China, India could boost Australia Cup bid

Posted on: February 4th, 2019 by
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Document”>Football Federation Australia boss Frank Lowy and Governor-General Quentin Bryce have continued Australia’s attempts to woo powerbrokers by meeting with FIFA president Sepp Blatter.

Atthe sporting body’s headquarters ahead of the decision who will host the 2022 World Cup,

the shopping centre magnate said they had reinforced to Blatter Australia’s credentials to stage the event, just 48 hours before the vote.

“The Governor-General made the point and the Sports Minister (Mark Arbib) made the point and I chimed in a little bit here and there to say the whole country is behind the exercise,” he said.

“If we get it, we will make it as good a World Cup as has ever been before.”

The bid team hopes Australia’s geographic location will actually count in its favour.

The Lowy-led team put forward a study to argue against the belief that hosting the event would lead to a loss in European TV ratings. The study finds that Asia’s GDP will double well before 2022, and China’s and India’s growing middle-class will be four times the size of the US by the time the cup rolls around.

“Can you imagine? if you look at the growth of Asia. Japan, China, India and the rest of the countries in the last 10 years,” he said

“I don’t want to give you a lesson in economics but I can tell you that if 2022 goes to Australia it will be very profitable, especially for FIFA.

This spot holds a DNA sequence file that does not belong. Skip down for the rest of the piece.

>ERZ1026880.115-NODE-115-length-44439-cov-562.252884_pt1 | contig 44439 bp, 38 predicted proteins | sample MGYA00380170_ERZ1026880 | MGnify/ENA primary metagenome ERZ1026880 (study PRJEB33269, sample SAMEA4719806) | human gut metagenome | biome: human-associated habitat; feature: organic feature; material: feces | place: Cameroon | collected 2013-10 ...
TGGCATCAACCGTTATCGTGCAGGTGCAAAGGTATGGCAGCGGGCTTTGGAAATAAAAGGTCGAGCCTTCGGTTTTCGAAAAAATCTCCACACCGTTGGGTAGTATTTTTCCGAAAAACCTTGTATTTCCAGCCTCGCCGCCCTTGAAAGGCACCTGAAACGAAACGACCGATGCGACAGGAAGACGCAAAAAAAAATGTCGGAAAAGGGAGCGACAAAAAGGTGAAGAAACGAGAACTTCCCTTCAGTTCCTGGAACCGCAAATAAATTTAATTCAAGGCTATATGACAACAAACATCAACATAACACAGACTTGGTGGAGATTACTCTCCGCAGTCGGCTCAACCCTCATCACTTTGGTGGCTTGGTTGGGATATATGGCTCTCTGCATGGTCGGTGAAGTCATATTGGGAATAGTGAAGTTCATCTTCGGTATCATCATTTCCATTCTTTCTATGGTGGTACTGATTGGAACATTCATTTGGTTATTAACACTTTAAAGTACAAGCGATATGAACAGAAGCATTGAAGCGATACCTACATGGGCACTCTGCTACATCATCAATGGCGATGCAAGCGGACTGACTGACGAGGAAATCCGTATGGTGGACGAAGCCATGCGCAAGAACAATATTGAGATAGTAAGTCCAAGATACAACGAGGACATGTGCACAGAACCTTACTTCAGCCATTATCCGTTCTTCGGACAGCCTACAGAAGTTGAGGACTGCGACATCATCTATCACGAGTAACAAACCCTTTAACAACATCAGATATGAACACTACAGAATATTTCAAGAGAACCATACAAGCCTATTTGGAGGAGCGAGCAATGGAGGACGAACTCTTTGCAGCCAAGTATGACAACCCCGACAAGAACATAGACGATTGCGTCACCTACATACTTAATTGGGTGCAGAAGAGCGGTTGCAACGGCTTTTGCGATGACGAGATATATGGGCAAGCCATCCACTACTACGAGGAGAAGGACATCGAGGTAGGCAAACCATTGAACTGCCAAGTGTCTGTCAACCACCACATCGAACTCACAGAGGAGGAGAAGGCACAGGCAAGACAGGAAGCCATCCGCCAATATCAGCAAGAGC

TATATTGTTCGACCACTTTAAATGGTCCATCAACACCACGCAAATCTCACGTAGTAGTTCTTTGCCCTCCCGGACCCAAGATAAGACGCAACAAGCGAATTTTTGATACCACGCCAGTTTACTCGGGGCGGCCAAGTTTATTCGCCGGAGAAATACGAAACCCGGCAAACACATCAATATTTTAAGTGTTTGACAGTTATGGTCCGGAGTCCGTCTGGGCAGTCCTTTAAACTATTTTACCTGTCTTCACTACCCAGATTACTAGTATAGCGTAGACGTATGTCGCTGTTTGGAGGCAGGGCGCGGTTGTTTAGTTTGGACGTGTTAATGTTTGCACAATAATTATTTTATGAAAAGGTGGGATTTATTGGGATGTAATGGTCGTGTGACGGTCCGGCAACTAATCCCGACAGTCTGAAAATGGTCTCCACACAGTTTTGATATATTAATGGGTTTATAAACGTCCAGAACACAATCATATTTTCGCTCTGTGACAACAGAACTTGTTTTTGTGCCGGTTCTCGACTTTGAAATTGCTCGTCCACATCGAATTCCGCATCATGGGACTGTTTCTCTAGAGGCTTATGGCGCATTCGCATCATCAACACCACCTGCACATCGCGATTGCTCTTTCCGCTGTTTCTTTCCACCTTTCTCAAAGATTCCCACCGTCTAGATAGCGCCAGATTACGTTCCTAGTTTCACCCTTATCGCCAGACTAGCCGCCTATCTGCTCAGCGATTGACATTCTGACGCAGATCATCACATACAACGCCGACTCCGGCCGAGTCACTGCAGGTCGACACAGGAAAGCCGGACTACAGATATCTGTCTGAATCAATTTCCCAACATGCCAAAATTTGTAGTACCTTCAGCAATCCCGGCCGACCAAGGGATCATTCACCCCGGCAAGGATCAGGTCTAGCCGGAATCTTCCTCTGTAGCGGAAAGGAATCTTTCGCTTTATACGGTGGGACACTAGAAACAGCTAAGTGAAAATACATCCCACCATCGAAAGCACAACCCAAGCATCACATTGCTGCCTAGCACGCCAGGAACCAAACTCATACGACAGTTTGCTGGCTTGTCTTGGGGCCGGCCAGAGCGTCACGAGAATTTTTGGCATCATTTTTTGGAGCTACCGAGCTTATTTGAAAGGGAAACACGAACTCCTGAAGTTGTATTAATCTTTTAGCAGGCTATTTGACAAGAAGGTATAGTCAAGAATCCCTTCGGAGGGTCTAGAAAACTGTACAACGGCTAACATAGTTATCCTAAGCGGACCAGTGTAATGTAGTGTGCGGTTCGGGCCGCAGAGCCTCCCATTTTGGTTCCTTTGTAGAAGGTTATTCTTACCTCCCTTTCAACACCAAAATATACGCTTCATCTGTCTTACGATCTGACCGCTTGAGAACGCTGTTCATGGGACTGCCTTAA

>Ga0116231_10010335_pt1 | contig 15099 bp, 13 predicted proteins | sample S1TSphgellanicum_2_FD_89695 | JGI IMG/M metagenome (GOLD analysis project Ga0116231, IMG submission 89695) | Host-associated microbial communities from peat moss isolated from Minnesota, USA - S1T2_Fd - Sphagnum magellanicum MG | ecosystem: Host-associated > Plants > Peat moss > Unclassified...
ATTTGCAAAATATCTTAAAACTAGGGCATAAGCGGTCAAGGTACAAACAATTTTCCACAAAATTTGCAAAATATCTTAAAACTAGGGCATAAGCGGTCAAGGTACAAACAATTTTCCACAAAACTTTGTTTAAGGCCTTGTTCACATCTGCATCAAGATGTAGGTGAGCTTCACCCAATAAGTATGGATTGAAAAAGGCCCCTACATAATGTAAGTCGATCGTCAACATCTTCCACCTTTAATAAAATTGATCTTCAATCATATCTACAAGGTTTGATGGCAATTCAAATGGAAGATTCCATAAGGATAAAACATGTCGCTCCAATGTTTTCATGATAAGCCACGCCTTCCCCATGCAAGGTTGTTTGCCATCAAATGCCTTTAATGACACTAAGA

They hope the 23 men who decide the venue for the world’s biggest sporting spectacle were listening to the presentation.

Vote blow

With time-zoning and geographic isolation arguments, and corruption allegations against FIFA officials aired by BBC’s Panorama program, the 2022 race has had its share of drama.

The other major obstacle facing Lowy and his entourage is the loss of the crucial vote in the the form of Oceania chief Reynald Temarii.

Temarii has decided to press on with his appeal against a one-year suspension handed by FIFA for ethics violations and says he’s yet to be told exactly what he’s been punished for.

He strongly protested his innocence in regards to claims in a vote-buying sting by London broadsheet, The Sunday Times, that he asked a reporter posing as a lobbyist for NZ$3m to fund a sports academy.

It had looked like Temarii would sacrifice himself on Monday with Australia’s bid leader Frank Lowy appearing confident that Oceania would be handed back its vote.

But the Australian team’s confidence dipped on yesterday before Temarii, who is understood to be in New Zealand, made his position public.

“It is awkward but we are not in charge of the awkwardness .. we are a participant,” said Lowy on Tuesday afternoon.

“We are just at work doing our best to make sure that as many friends as we can have on the executive committee will be voting for us.”

Lowy then said that he will be hoping he does not have any resonance later this week.

“I sincerely hope it will not depend on one vote,” he said.

England, Russia and joint bids by Spain-Portugal and Netherlands-Belgium are in the running to host the 2018 World Cup.

Australia, the United States, Japan, Qatar and South Korea are bidding for 2022.

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